One version of the transcript has Glaspie saying: "We can see that you have deployed massive numbers of troops in the south. Normally that would be none of our business, but when this happens in the context of your threats against Kuwait, then it would be reasonable for us to be concerned. For this reason, I have received an instruction to ask you, in the spirit of friendship - not confrontation - regarding your intentions: Why are your troops massed so very close to Kuwait's borders?"
Later the transcript has Glaspie saying: "We have no opinion on your Arab-Arab conflicts, such as your dispute with Kuwait. Secretary Baker has directed me to emphasize the instruction, first given to Iraq in the 1960s, that the Kuwait issue is not associated with America."
Another version of the transcript (the one published in the New York Times on 23 September 1990) has Glaspie saying: "But we have no opinion on the Arab-Arab conflicts, like your border disagreement with Kuwait. I was in the American Embassy in Kuwait during the late '60s. The instruction we had during this period was that we should express no opinion on this issue and that the issue is not associated with America. James Baker has directed our official spokesmen to emphasize this instruction. We hope you can solve this problem using any suitable methods via Klibi [Chadli Klibi, Secretary General of the Arab League] or via President Mubarak. All that we hope is that these issues are solved quickly."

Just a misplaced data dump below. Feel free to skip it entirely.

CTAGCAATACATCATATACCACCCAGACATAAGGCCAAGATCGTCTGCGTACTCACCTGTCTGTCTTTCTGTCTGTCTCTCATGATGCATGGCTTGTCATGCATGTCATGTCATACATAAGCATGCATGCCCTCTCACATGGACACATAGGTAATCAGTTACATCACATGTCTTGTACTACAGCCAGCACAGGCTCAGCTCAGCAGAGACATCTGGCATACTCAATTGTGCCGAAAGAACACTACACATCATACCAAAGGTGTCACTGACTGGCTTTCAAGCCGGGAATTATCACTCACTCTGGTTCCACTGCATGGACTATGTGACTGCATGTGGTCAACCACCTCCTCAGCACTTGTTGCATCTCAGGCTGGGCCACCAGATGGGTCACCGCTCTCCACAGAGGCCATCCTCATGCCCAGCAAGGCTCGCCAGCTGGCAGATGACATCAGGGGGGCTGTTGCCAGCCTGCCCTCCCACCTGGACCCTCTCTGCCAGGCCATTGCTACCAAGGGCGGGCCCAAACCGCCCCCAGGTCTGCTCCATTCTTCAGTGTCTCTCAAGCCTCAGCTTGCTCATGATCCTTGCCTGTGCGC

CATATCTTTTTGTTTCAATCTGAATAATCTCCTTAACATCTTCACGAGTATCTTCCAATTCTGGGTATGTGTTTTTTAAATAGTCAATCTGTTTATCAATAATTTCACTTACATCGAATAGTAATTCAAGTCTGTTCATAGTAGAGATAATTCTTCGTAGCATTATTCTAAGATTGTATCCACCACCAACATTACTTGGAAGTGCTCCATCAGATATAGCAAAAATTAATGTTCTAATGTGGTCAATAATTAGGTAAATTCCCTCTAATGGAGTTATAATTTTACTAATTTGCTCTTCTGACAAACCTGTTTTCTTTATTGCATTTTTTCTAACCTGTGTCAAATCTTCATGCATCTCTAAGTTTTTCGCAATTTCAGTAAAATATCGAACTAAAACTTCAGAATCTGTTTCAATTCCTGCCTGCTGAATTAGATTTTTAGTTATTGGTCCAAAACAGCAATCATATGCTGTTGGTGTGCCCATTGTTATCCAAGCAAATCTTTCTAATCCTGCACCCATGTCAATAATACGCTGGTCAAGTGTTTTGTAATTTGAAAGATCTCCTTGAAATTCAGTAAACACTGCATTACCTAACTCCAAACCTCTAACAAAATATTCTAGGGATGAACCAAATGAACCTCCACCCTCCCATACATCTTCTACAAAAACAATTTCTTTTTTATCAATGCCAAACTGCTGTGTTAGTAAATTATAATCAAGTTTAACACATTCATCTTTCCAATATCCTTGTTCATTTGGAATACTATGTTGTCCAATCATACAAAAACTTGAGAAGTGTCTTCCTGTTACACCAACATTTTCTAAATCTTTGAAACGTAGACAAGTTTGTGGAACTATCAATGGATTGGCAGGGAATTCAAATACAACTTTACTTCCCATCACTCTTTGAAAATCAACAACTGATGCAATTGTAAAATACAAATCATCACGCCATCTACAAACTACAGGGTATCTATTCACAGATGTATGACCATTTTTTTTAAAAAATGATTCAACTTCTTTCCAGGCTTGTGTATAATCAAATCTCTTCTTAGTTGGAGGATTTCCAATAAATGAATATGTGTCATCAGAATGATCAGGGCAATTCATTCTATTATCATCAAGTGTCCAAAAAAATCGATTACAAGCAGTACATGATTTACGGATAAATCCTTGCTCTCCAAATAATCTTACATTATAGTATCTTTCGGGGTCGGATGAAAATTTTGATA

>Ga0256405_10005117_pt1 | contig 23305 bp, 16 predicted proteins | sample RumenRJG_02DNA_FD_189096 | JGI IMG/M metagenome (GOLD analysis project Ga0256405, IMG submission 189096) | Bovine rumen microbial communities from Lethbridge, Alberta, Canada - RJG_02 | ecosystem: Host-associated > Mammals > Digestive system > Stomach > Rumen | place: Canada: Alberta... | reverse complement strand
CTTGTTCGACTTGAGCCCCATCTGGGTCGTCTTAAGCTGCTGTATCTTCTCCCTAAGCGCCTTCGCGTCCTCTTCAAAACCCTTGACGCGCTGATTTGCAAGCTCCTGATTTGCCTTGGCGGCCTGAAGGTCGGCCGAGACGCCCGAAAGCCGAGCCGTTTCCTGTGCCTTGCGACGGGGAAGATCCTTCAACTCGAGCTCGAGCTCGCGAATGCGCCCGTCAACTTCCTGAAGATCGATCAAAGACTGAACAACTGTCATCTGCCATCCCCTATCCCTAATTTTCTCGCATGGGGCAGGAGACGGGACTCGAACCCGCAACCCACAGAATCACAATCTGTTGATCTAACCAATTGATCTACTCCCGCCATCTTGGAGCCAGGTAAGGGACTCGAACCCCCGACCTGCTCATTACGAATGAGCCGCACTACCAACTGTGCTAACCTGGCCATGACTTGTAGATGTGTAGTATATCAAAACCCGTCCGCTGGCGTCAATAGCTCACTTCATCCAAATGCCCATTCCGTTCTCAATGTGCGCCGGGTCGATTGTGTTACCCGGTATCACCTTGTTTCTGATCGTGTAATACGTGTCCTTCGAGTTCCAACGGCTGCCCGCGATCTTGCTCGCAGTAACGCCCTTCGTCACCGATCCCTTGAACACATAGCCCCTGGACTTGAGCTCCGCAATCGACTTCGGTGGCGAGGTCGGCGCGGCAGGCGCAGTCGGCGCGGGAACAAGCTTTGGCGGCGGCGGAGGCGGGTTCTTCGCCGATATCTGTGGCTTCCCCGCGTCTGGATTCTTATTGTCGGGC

When these purported transcripts were made public, Glaspie was accused of having given approval for the Iraqi invasion of Kuwait, which took place on August 2, 1990. The transcript, however, does not show any explicit statement of approval of, acceptance of, or foreknowledge of the invasion. Indeed Glaspie's opening question ("Why are your troops massed so very close to Kuwait's borders?") would suggest that Glaspie (and presumably therefore also the State Department) did not know the purpose of the troop concentrations and was concerned about them.